For example, we thought most complaints would be about a driver not showing up but discovered they were about communication. After identifying this, we worked hard to improve communication and lower response and report-to-solution times. We hired more support personnel to respond to our ever-growing customer base’s demands. And our recent customer feedback shows that we’ve solved most communication issues.
We haven’t neglected our drivers either, as they play a significant role in making our customers happy. The following is a sample of the changes in our drivers’ ratings over time.
Data Science Use Case 3: The Earth’s Planetary Orbit and Palma de Mallorca
Accurate forecasting is crucial for managing transport suppliers, prices, financial planning, etc. And since we couldn’t get our hands on a crystal ball, we had to develop other methods to forecast demand for our services.
We could rely on our data, but it is biased toward our business model. Every travel brand partner we add, every ad campaign we run, and every discount significantly change our demand hotspots. So, we introduced the external travel data provider OAG, which collects all global flight data from GDS bookings (Global Distribution System).
OAG provides the approximate number of travelers arriving at each airport monthly and where they come from. We calculate Jayride’s true market share, seasonality of airports, general growth trends in air travel, etc. based on this information. That’s how we improve our business operations and travel services through analytics and enhanced forecasting capabilities.
For example, we calculate market share by comparing the number of travelers who choose Jayride for their airport transfer to the total number of travelers arriving at that airport. Then, we chart changes in this relationship over time to see if we’re winning or losing share.
The following graph shows how we not only survived the travel industry’s downturn during COVID-19 but captured a much bigger slice of the market once travel resumed.
OAG data also allows us to anticipate seasonality in airport travel. This is more complex than tracking market share, as each airport has a different seasonality profile. Some have more travelers during the northern hemisphere summer. Others peak only in specific months (e.g., Florida airports during spring break). Yet others have almost no seasonality.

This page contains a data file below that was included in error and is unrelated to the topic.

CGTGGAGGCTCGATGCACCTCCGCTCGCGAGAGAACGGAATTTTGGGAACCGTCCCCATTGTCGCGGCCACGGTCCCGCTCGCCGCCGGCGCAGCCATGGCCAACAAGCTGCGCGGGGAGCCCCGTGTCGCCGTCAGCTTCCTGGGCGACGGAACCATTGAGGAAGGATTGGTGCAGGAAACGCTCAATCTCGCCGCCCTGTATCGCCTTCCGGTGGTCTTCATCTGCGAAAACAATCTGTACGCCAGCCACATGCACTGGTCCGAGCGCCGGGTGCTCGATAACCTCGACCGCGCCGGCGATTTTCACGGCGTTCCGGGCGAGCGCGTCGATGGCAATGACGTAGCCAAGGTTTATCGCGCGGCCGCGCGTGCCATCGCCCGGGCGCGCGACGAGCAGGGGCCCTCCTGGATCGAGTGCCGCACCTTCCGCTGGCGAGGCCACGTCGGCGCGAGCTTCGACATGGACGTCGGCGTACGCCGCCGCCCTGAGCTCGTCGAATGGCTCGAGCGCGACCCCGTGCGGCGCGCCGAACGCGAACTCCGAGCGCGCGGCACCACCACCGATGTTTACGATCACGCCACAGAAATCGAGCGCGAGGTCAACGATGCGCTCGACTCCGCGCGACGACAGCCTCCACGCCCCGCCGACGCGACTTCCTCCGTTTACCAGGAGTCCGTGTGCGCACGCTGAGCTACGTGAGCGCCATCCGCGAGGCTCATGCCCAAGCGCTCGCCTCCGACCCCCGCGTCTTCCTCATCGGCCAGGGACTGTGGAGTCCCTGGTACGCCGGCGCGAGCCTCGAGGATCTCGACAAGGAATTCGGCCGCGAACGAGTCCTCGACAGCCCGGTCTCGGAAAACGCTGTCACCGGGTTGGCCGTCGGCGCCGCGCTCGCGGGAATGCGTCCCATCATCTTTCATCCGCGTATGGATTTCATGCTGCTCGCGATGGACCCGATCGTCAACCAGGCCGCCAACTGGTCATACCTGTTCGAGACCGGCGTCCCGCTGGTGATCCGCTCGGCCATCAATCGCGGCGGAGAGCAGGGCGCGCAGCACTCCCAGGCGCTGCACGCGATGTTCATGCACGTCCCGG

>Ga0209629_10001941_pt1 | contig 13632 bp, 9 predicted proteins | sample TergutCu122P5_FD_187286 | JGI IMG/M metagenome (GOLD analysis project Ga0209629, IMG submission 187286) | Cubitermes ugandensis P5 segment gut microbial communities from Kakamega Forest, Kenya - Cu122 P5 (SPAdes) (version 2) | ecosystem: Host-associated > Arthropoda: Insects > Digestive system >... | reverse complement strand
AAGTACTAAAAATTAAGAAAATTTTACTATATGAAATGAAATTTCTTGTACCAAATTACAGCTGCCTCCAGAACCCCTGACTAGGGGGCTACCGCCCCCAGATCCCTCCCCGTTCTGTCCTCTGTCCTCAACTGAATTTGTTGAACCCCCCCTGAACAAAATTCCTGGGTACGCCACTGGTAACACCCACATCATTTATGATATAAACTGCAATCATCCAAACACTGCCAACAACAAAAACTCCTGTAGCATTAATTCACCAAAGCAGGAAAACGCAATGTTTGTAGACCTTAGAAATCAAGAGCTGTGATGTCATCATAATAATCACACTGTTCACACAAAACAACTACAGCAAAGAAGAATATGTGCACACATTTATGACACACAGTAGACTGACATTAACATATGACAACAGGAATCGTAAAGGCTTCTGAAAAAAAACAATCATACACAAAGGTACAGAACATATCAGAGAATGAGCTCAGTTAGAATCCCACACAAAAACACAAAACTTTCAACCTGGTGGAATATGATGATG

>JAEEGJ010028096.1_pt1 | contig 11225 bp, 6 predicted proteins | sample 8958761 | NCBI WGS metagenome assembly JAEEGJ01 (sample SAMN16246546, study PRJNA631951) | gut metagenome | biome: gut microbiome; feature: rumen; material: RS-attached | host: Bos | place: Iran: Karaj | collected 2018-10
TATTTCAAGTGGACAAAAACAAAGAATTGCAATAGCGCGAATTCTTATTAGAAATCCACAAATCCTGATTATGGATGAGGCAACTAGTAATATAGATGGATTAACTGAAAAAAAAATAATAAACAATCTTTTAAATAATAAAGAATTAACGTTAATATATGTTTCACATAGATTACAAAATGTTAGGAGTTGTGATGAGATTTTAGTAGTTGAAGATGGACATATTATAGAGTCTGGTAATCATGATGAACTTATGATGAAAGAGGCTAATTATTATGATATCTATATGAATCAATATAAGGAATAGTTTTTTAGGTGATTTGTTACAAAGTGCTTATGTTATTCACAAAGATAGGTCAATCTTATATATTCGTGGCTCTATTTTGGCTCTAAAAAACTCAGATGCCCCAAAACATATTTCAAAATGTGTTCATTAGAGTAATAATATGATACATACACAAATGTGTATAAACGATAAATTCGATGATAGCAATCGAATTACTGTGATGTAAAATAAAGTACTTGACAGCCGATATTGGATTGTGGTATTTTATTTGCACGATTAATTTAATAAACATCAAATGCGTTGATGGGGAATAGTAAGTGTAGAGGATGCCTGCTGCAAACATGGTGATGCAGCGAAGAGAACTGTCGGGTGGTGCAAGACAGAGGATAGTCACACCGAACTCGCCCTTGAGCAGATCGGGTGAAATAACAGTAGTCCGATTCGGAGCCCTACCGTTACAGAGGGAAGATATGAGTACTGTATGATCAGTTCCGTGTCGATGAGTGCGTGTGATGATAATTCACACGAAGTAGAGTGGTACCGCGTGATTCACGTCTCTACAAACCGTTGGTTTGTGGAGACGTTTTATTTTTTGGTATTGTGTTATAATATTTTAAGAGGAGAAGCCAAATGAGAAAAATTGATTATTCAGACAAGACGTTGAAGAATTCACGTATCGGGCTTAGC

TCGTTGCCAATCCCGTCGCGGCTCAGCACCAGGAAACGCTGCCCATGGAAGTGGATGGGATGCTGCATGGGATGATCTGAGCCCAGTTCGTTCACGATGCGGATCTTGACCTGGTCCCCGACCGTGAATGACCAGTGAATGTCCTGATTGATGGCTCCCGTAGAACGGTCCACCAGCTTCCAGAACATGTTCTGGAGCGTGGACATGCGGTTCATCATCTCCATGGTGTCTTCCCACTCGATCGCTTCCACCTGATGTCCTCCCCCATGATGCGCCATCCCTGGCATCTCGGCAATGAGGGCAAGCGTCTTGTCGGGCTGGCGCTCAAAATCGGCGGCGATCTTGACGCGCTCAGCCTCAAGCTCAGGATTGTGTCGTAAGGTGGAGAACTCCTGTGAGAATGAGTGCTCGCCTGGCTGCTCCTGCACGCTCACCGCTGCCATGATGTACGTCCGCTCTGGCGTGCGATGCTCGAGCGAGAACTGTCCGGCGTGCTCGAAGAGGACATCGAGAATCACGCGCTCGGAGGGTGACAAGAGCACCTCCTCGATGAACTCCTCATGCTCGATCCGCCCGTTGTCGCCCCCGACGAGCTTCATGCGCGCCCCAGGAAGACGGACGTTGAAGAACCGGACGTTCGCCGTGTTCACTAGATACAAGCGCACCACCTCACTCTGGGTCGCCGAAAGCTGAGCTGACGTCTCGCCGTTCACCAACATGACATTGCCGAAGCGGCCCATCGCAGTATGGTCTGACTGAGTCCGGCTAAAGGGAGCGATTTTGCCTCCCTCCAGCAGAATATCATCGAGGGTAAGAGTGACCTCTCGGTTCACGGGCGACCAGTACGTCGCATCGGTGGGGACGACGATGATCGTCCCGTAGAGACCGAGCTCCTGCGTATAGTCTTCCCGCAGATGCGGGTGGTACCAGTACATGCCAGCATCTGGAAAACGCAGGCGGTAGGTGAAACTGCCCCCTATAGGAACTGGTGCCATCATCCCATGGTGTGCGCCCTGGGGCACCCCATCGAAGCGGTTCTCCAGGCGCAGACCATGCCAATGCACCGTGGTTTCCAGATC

To understand these patterns, we divided the airports into groups according to the changes in volume they experience using the k-means algorithm. The following map presents some of our results.
As you can see, Europe and the US (except Florida) have pronounced summer peaks and winter lows. Australasian destinations have a reversed pattern for southern hemisphere summer seasonality, while most airports in East Asia have low to no changes in volume.
This new understanding of the market helps us create more accurate forecasts.
We also developed an airport seasonality score to reflect the difference between peak and low volumes—the higher the number, the bigger the difference. The winner was Palma de Mallorca’s international airport with a whopping seasonality score of 4 (see the graph below). Palma de Mallorca is a popular summer vacation destination for European travelers, so this score isn’t surprising. Still, the fact that this airport has a more extreme summer seasonality than any other is an interesting observation.
Forecasting is an excellent example of the usage of data science in the travel industry. For our forecasting, we developed a regression algorithm that takes as input each airport’s seasonality trends, our market share, the average airport transfer prices, expected global market growth, etc. It outputs predictions that can be broken down to an airport level and makes our forecasting more accurate than ever.
At Jayride, we value data-based decision-making. Our data flows to a GCP BigQuery data warehouse, and our teams access it in the form of Tableau reports. We use data science and machine learning to derive insights where humans lack the computing power to process large volumes of data. The stories I shared with you (battling unwanted artificial data, using a natural language processing model to understand our customers’ desires, and detecting seasonality patterns to better forecast future market behavior) are just three examples of the application of data science and analytics in the travel industry.
What stories does your data tell and how do you use these insights to inform decision-making?
365 for Business
If you’re inspired by Jayride’s story and wish to implement data-driven decision-making in your company, educate your team with 365 for Business. Our corporate training solution provides quality data science and analytics courses for companies from all industries. Request a demo and try it for free.